We have varying accounts of his training. Hegias of Athens, Ageladas of Argos, and the Thasian painter Polygnotus, have all been regarded as his teachers. In favour of Ageladas it may be said that the influence of the many Dorian schools is certainly to be traced in some of his work. Of his life we know little apart from his works. Of his death we have two discrepant accounts. According to Plutarch he was made an object of attack by the political enemies of Pericles, and died in prison at Athens. According to Philochorus, as quoted by a scholiast on Aristophanes, he fled to Elis, where he made the great statue of Zeus for the Eleans, and was afterwards put to death by them. For several reasons the first of these tales is preferable.
Plutarch gives in his life of Pericles a charming account of the vast artistic activity which went on at Athens while that statesman was in power. He used for the decoration of his own city the money furnished by the Athenian allies for defence against Persia: it is very fortunate that after the time of Xerxes Persia made no deliberate attempt against Greece. "In all these works," says Plutarch, "Pheidias was the adviser and overseer of Pericles." Pheidias introduced his own portrait and that of Pericles on the shield of his Parthenos statue. And it was through Pheidias that the political enemies of Pericles struck at him. It thus abundantly appears that Pheidias was closely connected with Pericles, and a ruling spirit in the Athenian art of the period. But it is not easy to go beyond this general assertion into details.
It is important to observe that in resting the fame of Pheidias upon the sculptures of the Parthenon we proceed with little evidence. No ancient writer ascribes them to him, and he seldom, if ever, executed works in marble. What he was celebrated for in antiquity was his statues in bronze or gold and ivory. If Plutarch tells us that he superintended the great works of Pericles on the Acropolis, this phrase is very vague. On the other hand, inscriptions prove that the marble blocks intended for the pedimental statues of the Parthenon were not brought to Athens until 434 BC, which was probably after the death of Pheidias. And there is a marked contrast in style between these statues and the certain works of Pheidias. It is therefore probable that most if not all of the sculptural decoration of the Parthenon was the work of pupils of Pheidias, such as Alcamenes and Agoracritus, rather than his own.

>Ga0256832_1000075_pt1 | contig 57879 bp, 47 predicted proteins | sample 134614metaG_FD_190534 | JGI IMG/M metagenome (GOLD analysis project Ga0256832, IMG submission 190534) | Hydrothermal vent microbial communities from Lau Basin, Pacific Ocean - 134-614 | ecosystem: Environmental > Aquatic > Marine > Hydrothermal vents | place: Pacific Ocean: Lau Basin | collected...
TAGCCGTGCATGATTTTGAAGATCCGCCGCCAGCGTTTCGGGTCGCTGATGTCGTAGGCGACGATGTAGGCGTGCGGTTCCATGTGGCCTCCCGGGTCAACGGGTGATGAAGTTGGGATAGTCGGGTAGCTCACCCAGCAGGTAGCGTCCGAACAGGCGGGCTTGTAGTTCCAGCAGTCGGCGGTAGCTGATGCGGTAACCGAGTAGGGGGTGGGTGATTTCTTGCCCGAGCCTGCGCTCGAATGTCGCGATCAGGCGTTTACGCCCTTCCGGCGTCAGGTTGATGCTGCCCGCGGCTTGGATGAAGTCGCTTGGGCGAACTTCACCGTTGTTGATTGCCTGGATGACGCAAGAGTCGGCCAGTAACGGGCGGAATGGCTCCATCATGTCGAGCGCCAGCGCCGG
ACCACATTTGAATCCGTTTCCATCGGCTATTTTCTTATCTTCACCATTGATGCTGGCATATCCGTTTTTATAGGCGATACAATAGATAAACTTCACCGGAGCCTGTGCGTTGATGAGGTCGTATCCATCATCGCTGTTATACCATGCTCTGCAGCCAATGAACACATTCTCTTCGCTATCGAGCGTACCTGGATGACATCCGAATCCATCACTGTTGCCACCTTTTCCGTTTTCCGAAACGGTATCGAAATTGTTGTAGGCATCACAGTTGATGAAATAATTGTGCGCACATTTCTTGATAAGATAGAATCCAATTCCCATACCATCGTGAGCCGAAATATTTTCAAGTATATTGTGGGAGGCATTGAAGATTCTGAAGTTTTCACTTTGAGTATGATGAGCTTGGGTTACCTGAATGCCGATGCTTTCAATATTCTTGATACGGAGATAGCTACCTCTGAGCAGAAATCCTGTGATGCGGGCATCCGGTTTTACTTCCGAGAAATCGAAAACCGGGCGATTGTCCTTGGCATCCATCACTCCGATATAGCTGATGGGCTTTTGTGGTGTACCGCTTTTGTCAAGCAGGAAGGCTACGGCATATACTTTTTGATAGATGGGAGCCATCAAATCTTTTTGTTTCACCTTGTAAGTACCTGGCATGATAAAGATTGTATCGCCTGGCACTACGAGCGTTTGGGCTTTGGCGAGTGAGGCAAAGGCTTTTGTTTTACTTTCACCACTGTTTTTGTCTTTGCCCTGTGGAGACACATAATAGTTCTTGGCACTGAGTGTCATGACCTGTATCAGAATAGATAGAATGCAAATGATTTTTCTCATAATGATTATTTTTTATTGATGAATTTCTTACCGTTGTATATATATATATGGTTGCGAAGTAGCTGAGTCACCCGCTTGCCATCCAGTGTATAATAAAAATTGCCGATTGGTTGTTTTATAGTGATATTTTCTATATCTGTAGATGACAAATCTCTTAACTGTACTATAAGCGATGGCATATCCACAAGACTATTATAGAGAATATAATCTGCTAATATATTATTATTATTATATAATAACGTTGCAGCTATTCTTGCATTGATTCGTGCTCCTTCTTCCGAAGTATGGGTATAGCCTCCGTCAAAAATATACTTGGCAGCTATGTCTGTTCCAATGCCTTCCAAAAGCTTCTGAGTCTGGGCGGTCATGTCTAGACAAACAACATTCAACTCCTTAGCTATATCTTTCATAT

The earliest of the great works of Pheidias were dedications in memory of Marathon, from the spoils of the victory. At Delphi he erected a great group in bronze including the figures of Apollo and Athena, several Attic heroes, and Miltiades the general. On the Acropolis of Athens he set up a colossal bronze image of Athena, which was visible far out at sea. At Pellene in Achaea, and at Plataea he made two other statues of Athena, also a statue of Aphrodite in ivory and gold for the people of Elis.
But among the Greeks themselves the two works of Pheidias which far outshone all others, and were the basis of his fame, were the colossal figures in gold and ivory of Zeus at Olympia and of Athena Parthenos at Athens, both of which belong to about the middle of the 5th century. Of the Zeus we have unfortunately lost all trace save small copies on coins of Elis, which give us but a general notion of the pose, and the character of the head. The god was seated on a throne, every part of which was used as a ground for sculptural decoration. His body was of ivory, his robe of gold. His head was of somewhat archaic type: the Otricoli mask which used to be regarded as a copy of the head of the Olympian statue is certainly more than a century later in style. Of the Athena Parthenos two small copies in marble have been found at Athens which have no excellence of workmanship, but have a certain evidential value as to the treatment of their original.
It will be seen how very small is our actual knowledge of the works of Pheidias. There are many stately figures in the Roman and other museums which clearly belong to the same school as the Parthenos; but they are copies of the Roman age, and not to be trusted in point of style. A. Furtwangler proposes to find in a statue of which the head is at Bologna, and the body at Dresden, a copy of the Lemnian Athena of Pheidias; but his arguments (Masterpieces, at the beginning) are anything but conclusive. Much more satisfactory as evidence are some 5th century torsos of Athena found at Athens. The very fine torso of Athena in the École des Beaux Arts at Paris, which has unfortunately lost its head, may perhaps best serve to help our imagination in reconstructing a Pheidian original.
Ancient critics take a very high view of the merits of Pheidias. What they especially praise is the ethos or permanent moral level of his works as compared with those of the later "pathetic" school. Demetrius calls his statues sublime, and at the same time precise. That he rode on the crest of a splendid wave of art is not to be questioned: but it is to be regretted that we have no morsel of work extant for which we can definitely hold him responsible.
This entry was originally from the 1911 Encyclopedia Britannica.